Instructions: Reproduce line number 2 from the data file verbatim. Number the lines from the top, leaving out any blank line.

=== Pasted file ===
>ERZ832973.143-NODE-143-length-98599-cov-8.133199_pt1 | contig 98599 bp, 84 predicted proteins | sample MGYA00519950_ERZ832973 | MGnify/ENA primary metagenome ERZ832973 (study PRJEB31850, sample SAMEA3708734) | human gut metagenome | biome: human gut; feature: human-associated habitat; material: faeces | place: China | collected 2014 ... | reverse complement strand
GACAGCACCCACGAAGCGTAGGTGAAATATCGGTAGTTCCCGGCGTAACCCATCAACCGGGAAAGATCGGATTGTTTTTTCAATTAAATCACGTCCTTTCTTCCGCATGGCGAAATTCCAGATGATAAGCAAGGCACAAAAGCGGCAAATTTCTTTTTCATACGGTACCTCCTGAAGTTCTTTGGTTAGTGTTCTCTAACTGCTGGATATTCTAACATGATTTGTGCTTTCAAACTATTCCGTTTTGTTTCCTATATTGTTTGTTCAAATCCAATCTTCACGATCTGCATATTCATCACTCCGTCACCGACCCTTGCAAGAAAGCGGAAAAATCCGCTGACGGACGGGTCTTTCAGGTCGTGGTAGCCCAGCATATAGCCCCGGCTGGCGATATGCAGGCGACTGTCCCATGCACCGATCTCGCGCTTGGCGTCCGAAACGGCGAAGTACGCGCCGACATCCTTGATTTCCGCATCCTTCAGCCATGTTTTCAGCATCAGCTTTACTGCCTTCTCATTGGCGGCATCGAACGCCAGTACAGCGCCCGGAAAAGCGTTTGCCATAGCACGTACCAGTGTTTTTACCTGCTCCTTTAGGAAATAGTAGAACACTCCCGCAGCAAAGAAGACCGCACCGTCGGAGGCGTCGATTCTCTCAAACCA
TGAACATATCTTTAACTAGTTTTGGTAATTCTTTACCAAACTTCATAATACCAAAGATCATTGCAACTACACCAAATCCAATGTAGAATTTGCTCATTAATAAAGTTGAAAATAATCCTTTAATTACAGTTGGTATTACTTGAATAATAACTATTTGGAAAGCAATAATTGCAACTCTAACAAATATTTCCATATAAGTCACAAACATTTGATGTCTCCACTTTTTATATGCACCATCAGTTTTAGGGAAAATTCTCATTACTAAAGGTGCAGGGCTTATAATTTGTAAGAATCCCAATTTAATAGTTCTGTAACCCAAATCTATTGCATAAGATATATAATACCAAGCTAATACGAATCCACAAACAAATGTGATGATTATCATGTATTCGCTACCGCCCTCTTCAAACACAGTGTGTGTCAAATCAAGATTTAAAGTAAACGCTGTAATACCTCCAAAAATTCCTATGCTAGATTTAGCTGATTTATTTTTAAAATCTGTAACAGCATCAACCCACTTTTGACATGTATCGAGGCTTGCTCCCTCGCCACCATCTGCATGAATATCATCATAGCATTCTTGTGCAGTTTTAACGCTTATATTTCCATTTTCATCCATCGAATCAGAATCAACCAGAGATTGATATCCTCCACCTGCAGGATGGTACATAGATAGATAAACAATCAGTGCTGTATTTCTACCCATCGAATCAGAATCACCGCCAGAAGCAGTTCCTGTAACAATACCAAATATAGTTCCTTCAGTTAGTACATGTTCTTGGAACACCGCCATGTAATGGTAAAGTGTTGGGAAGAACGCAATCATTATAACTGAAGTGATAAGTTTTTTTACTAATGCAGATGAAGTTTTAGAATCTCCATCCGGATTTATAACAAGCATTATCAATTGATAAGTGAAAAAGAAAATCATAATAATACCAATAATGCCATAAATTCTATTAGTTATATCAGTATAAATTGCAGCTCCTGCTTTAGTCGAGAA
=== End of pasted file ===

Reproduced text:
GACAGCACCCACGAAGCGTAGGTGAAATATCGGTAGTTCCCGGCGTAACCCATCAACCGGGAAAGATCGGATTGTTTTTTCAATTAAATCACGTCCTTTCTTCCGCATGGCGAAATTCCAGATGATAAGCAAGGCACAAAAGCGGCAAATTTCTTTTTCATACGGTACCTCCTGAAGTTCTTTGGTTAGTGTTCTCTAACTGCTGGATATTCTAACATGATTTGTGCTTTCAAACTATTCCGTTTTGTTTCCTATATTGTTTGTTCAAATCCAATCTTCACGATCTGCATATTCATCACTCCGTCACCGACCCTTGCAAGAAAGCGGAAAAATCCGCTGACGGACGGGTCTTTCAGGTCGTGGTAGCCCAGCATATAGCCCCGGCTGGCGATATGCAGGCGACTGTCCCATGCACCGATCTCGCGCTTGGCGTCCGAAACGGCGAAGTACGCGCCGACATCCTTGATTTCCGCATCCTTCAGCCATGTTTTCAGCATCAGCTTTACTGCCTTCTCATTGGCGGCATCGAACGCCAGTACAGCGCCCGGAAAAGCGTTTGCCATAGCACGTACCAGTGTTTTTACCTGCTCCTTTAGGAAATAGTAGAACACTCCCGCAGCAAAGAAGACCGCACCGTCGGAGGCGTCGATTCTCTCAAACCA